Weekly Obsessions: 4/6/2016

explosionsinthesky-thewildernessIt’s April 6th, and as I write this the Chicago Cubs are undefeated! Sure we’re only two games into the season, but Jake Arrieta looks terrific. Tonight looks to be more of the same as the boys take on the not-that-great Diamondbacks. This, quite simply, might be the season that Northside Chicagoans have been waiting for! You know, just like 2015 and 2008 both resulted in unequivocal World Series wins. The city north of Madison Street is cautiously optimistic. South of that, you’re in Sox territory. As we all know, I refuse to acknowledge the White Sox as a professional team until 100 years have passed since the infamous 1919 “Black Sox” scandal. If you’re going to cheat, at least cheat to win, like Mark McGwire and Barry Bonds did by pumping themselves full of steroids. A team that throws a game on purpose causes a level of bile to rise in my throat that is generally reserved for genocidal mass-murderers. Seriously, Sox. In 2019 we can talk.

Fucking anyway, I also listen to music.

This week I am really enjoying the new record by Explosions in the Sky. I’m not very familiar with their output aside from their excellent soundtrack work on “Friday Night Lights,” but the group definitely seems to be at a turning point here, dotting their ambient soundscapes with a few more conventional rock trappings. The orchestral scope and attention to texture are still present, but the song lengths are a little shorter and there’s even a bit of an electronic influence on a few tracks. Lest the hardcore fans think the group has made a “more accessible record” to ensnare new fans, Explosions are still able to conjure up the dissonance and dread that makes their work so poignant. Check out “Logic of a Dream” for a really effective example. The song recalls the atmospheric rock of Sonic Youth at their “dream-poppiest.”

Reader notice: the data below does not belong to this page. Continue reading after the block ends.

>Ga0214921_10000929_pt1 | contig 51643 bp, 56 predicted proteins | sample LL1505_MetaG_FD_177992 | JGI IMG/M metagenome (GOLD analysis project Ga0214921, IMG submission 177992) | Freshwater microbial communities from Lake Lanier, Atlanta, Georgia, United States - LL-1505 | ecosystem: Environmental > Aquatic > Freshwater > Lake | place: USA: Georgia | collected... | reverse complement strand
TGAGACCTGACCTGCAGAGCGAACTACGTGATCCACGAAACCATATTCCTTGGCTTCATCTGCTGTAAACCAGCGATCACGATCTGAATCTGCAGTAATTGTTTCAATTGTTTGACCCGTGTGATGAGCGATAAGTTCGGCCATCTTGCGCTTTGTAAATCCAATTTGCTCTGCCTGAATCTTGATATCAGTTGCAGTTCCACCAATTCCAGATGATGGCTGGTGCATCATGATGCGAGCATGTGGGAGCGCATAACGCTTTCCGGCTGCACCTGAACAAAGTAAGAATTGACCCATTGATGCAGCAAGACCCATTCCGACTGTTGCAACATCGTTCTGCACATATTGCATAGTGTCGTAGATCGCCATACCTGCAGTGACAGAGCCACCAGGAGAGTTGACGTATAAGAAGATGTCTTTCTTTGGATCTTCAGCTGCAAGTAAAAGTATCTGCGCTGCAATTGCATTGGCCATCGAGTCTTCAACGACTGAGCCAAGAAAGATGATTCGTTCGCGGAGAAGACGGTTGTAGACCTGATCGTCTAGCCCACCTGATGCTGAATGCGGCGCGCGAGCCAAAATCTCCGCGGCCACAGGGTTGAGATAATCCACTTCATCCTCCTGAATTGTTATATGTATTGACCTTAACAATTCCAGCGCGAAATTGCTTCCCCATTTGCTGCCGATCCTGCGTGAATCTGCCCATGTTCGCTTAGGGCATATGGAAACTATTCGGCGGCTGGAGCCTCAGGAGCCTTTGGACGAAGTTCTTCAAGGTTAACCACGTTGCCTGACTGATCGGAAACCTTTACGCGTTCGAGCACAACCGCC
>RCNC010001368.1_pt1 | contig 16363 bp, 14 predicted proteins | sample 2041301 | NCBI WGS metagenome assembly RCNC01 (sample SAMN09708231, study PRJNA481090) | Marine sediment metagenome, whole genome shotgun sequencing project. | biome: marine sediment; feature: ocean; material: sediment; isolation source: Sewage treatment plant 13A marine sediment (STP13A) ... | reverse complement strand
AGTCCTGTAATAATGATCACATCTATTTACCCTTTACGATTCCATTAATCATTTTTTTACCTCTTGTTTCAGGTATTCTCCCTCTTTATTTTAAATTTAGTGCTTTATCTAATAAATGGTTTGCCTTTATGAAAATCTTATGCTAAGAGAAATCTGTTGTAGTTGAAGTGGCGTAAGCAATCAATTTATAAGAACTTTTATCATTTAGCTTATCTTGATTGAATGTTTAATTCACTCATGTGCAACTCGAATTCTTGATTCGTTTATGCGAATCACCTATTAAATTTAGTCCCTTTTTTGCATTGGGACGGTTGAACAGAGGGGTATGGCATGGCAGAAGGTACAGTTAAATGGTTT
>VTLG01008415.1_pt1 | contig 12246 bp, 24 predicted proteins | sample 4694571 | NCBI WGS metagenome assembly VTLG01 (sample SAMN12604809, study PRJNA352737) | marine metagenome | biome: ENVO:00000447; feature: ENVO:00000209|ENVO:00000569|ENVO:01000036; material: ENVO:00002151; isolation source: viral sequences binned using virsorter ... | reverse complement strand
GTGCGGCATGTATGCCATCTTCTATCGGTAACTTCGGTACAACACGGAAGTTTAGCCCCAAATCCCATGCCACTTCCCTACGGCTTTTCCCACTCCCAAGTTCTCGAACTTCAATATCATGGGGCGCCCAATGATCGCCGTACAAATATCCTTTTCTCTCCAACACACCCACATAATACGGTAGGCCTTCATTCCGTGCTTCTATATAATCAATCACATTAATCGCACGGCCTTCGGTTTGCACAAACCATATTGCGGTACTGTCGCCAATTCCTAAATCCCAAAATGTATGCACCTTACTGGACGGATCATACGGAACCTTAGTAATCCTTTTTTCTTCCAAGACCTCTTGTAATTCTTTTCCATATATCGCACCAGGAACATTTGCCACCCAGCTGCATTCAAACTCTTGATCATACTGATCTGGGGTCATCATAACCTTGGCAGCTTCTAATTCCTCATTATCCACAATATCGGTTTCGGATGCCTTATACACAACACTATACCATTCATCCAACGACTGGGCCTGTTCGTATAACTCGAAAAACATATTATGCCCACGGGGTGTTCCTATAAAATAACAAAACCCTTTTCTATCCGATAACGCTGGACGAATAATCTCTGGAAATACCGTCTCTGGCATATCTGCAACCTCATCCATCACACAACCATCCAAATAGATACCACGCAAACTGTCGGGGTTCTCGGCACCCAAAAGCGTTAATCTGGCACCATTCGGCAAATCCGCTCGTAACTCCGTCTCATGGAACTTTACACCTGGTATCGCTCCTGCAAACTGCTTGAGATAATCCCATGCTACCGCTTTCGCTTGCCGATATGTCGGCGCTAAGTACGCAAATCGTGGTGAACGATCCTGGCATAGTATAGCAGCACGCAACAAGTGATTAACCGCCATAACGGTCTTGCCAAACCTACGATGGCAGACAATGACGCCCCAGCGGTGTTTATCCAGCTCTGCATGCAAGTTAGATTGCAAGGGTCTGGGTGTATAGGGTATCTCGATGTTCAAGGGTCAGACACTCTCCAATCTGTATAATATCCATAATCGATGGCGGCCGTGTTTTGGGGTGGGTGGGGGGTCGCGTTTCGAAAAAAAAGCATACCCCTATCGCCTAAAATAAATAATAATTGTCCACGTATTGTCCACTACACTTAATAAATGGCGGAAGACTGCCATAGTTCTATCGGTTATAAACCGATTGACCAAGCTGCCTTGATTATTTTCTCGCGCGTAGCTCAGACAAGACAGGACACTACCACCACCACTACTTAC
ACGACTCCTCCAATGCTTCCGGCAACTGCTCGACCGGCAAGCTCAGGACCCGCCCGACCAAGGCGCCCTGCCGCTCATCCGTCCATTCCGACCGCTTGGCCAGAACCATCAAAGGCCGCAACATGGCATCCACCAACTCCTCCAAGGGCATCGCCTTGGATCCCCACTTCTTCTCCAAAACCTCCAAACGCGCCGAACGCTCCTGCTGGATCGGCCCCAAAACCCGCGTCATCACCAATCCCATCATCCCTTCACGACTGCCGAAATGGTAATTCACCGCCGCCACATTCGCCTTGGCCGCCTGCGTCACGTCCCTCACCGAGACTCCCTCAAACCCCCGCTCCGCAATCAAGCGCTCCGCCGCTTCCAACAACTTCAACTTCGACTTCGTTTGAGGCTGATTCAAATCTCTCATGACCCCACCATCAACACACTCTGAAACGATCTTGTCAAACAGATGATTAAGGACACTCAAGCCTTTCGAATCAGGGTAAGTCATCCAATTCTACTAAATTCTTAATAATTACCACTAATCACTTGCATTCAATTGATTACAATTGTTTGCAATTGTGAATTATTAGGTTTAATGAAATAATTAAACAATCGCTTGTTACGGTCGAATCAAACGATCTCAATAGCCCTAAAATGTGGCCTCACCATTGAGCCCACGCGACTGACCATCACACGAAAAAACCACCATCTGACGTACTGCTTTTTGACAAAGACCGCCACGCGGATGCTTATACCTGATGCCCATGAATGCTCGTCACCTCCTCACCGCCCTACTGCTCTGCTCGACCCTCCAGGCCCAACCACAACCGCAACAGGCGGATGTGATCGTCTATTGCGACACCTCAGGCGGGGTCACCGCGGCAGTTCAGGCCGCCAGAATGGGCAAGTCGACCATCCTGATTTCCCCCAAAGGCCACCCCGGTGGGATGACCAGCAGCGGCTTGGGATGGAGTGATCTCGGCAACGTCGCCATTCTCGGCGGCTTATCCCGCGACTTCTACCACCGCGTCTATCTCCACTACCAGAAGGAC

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As for old stuff, Deerhunter’s Halcyon Digest was released a few years ago and I am only discovering it now. Basically, after their 2015 album Fading Frontier finally made me pay attention to them, I’m now digging on what is widely considered to be their best album. As I am beginning to realize, main songwriter Bradford Cox has a lot of tools at his disposal. Personally, I enjoy the exuberant yet melancholy pop of “Memory Boy” the most. Here, check it out:

See you next week!


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